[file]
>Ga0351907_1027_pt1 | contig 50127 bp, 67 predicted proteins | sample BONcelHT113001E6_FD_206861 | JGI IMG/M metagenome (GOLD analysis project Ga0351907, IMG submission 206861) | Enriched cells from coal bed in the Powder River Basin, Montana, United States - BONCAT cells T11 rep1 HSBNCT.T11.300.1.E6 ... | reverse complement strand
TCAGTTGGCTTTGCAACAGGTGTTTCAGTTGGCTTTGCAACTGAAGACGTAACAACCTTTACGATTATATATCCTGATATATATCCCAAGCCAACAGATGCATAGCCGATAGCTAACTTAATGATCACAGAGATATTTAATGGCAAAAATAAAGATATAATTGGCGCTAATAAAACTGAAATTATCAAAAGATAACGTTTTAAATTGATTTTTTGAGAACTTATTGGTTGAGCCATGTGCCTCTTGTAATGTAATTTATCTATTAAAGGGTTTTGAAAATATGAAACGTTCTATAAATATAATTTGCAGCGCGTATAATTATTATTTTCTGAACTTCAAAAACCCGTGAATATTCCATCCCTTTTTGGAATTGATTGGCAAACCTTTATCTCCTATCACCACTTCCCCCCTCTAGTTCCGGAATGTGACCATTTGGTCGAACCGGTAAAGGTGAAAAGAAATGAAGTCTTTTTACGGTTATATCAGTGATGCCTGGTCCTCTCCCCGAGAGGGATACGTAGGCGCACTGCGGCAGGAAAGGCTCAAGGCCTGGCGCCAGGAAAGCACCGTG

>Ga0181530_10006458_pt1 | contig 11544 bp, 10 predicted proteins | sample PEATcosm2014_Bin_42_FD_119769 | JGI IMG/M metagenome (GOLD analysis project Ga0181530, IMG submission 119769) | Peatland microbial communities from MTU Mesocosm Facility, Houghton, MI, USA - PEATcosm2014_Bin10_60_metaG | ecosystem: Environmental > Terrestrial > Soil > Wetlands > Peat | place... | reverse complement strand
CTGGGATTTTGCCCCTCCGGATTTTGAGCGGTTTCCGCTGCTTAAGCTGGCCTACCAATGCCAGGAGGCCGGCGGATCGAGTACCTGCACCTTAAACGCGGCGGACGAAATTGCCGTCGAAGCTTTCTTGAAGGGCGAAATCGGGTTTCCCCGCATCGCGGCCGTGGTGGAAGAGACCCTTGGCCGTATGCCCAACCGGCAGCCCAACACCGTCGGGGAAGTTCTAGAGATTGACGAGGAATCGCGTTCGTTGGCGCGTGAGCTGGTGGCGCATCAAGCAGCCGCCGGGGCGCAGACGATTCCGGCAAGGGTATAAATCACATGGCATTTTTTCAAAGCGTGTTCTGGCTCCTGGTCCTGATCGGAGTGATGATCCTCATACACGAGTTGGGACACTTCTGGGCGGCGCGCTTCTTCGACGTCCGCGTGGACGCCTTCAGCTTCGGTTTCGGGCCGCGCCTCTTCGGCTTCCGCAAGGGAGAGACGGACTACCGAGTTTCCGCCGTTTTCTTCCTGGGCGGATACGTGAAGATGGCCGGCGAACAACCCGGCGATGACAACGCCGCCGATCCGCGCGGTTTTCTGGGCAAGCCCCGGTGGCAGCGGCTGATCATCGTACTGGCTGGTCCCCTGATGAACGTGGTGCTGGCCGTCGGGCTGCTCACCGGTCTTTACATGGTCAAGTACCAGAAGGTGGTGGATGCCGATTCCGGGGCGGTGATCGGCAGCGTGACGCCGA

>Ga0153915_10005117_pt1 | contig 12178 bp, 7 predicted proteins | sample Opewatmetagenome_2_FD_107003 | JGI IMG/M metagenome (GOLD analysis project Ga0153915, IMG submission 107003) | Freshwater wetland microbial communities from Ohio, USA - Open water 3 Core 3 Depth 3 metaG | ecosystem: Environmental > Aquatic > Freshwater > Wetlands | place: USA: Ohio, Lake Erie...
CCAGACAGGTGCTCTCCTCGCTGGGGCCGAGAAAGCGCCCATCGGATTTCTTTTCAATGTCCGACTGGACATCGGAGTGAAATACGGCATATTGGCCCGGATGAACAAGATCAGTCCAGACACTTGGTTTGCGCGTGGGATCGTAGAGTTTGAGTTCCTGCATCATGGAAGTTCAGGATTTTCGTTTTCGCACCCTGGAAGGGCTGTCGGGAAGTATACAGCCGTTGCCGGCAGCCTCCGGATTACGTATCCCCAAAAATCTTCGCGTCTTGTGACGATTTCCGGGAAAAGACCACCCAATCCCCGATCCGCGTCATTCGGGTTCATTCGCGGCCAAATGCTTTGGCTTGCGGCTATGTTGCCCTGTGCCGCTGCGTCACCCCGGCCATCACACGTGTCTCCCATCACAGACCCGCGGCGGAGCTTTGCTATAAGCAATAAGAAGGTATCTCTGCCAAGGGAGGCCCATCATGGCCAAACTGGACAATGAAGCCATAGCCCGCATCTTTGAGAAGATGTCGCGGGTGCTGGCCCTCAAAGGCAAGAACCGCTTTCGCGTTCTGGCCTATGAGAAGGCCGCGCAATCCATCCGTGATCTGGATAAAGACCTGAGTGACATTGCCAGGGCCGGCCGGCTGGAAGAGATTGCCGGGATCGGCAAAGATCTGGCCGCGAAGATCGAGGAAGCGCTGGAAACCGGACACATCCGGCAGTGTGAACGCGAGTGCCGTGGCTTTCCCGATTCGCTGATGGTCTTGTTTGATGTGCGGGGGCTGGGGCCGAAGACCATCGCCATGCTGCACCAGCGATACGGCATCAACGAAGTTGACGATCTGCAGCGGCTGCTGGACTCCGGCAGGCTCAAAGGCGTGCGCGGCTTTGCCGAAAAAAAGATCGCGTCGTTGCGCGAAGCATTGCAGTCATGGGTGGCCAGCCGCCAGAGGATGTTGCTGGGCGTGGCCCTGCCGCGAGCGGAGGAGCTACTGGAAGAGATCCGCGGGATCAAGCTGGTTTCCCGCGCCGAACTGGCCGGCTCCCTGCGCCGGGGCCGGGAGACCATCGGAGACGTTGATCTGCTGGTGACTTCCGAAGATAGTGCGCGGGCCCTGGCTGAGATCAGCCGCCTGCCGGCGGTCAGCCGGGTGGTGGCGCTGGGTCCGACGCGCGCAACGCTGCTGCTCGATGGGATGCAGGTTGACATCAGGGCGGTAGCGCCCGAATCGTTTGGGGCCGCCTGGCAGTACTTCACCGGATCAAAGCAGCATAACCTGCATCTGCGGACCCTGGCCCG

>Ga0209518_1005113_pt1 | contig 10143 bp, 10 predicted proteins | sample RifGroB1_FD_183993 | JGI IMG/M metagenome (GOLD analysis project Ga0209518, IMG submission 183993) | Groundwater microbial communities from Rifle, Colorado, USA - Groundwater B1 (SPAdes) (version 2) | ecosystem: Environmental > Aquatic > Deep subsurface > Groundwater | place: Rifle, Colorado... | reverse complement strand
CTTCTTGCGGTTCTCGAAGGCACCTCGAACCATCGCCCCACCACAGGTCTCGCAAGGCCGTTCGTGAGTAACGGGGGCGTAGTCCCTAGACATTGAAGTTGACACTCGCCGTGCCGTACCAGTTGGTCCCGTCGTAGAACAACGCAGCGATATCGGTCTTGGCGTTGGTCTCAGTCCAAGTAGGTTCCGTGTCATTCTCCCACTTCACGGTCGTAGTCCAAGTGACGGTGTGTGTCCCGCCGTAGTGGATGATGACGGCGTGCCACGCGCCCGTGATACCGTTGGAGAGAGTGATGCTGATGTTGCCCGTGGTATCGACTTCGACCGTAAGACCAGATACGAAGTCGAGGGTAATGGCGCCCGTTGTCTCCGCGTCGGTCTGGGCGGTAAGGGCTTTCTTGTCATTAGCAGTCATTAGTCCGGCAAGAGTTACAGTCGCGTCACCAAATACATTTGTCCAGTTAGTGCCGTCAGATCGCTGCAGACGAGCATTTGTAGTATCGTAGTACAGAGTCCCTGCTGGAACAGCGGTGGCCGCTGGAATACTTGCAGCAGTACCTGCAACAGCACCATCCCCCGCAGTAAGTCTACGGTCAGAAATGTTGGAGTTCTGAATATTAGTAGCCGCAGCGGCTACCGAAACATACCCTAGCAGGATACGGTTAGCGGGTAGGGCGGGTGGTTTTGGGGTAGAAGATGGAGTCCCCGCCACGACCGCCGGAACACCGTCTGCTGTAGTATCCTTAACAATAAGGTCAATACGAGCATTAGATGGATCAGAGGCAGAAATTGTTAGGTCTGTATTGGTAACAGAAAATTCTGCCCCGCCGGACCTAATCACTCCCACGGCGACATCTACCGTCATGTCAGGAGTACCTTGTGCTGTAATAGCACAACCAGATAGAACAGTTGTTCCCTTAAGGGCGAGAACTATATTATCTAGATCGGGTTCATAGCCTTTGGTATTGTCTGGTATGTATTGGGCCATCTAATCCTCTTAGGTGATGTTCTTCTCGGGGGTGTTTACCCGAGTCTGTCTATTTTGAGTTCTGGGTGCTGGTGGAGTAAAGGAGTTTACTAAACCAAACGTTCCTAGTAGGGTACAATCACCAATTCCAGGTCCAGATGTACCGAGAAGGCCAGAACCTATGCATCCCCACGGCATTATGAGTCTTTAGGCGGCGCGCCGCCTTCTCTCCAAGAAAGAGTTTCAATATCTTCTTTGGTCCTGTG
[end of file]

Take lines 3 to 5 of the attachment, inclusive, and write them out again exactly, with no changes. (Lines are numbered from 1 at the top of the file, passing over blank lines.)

>Ga0181530_10006458_pt1 | contig 11544 bp, 10 predicted proteins | sample PEATcosm2014_Bin_42_FD_119769 | JGI IMG/M metagenome (GOLD analysis project Ga0181530, IMG submission 119769) | Peatland microbial communities from MTU Mesocosm Facility, Houghton, MI, USA - PEATcosm2014_Bin10_60_metaG | ecosystem: Environmental > Terrestrial > Soil > Wetlands > Peat | place... | reverse complement strand
CTGGGATTTTGCCCCTCCGGATTTTGAGCGGTTTCCGCTGCTTAAGCTGGCCTACCAATGCCAGGAGGCCGGCGGATCGAGTACCTGCACCTTAAACGCGGCGGACGAAATTGCCGTCGAAGCTTTCTTGAAGGGCGAAATCGGGTTTCCCCGCATCGCGGCCGTGGTGGAAGAGACCCTTGGCCGTATGCCCAACCGGCAGCCCAACACCGTCGGGGAAGTTCTAGAGATTGACGAGGAATCGCGTTCGTTGGCGCGTGAGCTGGTGGCGCATCAAGCAGCCGCCGGGGCGCAGACGATTCCGGCAAGGGTATAAATCACATGGCATTTTTTCAAAGCGTGTTCTGGCTCCTGGTCCTGATCGGAGTGATGATCCTCATACACGAGTTGGGACACTTCTGGGCGGCGCGCTTCTTCGACGTCCGCGTGGACGCCTTCAGCTTCGGTTTCGGGCCGCGCCTCTTCGGCTTCCGCAAGGGAGAGACGGACTACCGAGTTTCCGCCGTTTTCTTCCTGGGCGGATACGTGAAGATGGCCGGCGAACAACCCGGCGATGACAACGCCGCCGATCCGCGCGGTTTTCTGGGCAAGCCCCGGTGGCAGCGGCTGATCATCGTACTGGCTGGTCCCCTGATGAACGTGGTGCTGGCCGTCGGGCTGCTCACCGGTCTTTACATGGTCAAGTACCAGAAGGTGGTGGATGCCGATTCCGGGGCGGTGATCGGCAGCGTGACGCCGA

>Ga0153915_10005117_pt1 | contig 12178 bp, 7 predicted proteins | sample Opewatmetagenome_2_FD_107003 | JGI IMG/M metagenome (GOLD analysis project Ga0153915, IMG submission 107003) | Freshwater wetland microbial communities from Ohio, USA - Open water 3 Core 3 Depth 3 metaG | ecosystem: Environmental > Aquatic > Freshwater > Wetlands | place: USA: Ohio, Lake Erie...